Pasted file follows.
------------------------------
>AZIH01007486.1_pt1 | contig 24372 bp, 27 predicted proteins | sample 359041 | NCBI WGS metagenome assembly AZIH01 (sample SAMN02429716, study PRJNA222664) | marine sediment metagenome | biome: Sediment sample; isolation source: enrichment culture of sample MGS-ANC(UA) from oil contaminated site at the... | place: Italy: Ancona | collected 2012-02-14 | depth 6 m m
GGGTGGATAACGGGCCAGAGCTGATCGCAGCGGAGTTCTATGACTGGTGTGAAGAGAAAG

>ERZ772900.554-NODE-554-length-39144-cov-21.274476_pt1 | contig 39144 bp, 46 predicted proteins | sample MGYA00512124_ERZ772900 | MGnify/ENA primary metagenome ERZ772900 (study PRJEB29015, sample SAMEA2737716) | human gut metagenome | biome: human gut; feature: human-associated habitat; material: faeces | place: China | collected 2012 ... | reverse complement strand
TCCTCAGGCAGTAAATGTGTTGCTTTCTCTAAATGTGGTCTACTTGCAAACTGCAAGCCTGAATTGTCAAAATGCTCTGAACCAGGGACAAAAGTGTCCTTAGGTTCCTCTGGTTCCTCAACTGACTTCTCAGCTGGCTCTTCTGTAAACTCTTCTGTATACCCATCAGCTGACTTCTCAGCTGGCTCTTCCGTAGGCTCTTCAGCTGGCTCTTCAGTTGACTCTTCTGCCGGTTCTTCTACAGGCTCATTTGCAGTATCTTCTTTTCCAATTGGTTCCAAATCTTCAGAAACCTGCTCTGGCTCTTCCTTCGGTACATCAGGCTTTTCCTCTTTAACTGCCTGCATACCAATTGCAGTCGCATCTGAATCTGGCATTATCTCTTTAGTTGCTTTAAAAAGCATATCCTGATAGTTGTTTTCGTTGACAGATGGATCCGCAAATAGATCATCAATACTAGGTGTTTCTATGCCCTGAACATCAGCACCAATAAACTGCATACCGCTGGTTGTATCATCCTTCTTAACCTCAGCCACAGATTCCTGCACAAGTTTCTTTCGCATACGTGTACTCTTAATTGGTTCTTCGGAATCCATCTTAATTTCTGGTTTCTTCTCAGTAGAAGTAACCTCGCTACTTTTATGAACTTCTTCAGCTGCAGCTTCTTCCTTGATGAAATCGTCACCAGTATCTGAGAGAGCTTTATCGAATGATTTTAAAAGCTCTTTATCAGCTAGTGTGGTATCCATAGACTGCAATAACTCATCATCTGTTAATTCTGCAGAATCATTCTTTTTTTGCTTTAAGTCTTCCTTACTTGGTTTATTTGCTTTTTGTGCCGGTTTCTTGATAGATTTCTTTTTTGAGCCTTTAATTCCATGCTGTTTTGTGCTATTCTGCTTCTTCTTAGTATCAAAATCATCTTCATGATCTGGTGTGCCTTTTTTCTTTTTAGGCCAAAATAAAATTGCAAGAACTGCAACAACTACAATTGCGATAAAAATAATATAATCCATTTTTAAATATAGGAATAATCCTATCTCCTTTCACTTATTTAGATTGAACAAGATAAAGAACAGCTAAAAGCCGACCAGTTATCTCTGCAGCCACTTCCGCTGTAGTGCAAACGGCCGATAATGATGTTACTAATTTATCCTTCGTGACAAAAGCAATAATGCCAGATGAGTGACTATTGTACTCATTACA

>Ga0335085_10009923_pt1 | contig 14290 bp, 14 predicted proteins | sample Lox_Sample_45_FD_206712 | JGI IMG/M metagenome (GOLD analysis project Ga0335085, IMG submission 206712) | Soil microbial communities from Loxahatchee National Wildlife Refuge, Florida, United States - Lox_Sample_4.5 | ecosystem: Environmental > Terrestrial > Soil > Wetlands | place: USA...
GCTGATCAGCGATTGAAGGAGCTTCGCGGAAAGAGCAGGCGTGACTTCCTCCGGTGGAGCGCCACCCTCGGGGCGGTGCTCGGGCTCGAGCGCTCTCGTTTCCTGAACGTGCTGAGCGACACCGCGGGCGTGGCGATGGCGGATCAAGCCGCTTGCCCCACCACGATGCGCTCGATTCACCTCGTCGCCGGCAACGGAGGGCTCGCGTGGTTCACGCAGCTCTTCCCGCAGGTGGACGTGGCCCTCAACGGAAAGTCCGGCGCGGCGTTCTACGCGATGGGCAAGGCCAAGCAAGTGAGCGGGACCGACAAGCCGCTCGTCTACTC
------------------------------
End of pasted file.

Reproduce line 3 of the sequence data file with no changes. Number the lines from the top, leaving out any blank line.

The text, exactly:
>ERZ772900.554-NODE-554-length-39144-cov-21.274476_pt1 | contig 39144 bp, 46 predicted proteins | sample MGYA00512124_ERZ772900 | MGnify/ENA primary metagenome ERZ772900 (study PRJEB29015, sample SAMEA2737716) | human gut metagenome | biome: human gut; feature: human-associated habitat; material: faeces | place: China | collected 2012 ... | reverse complement strand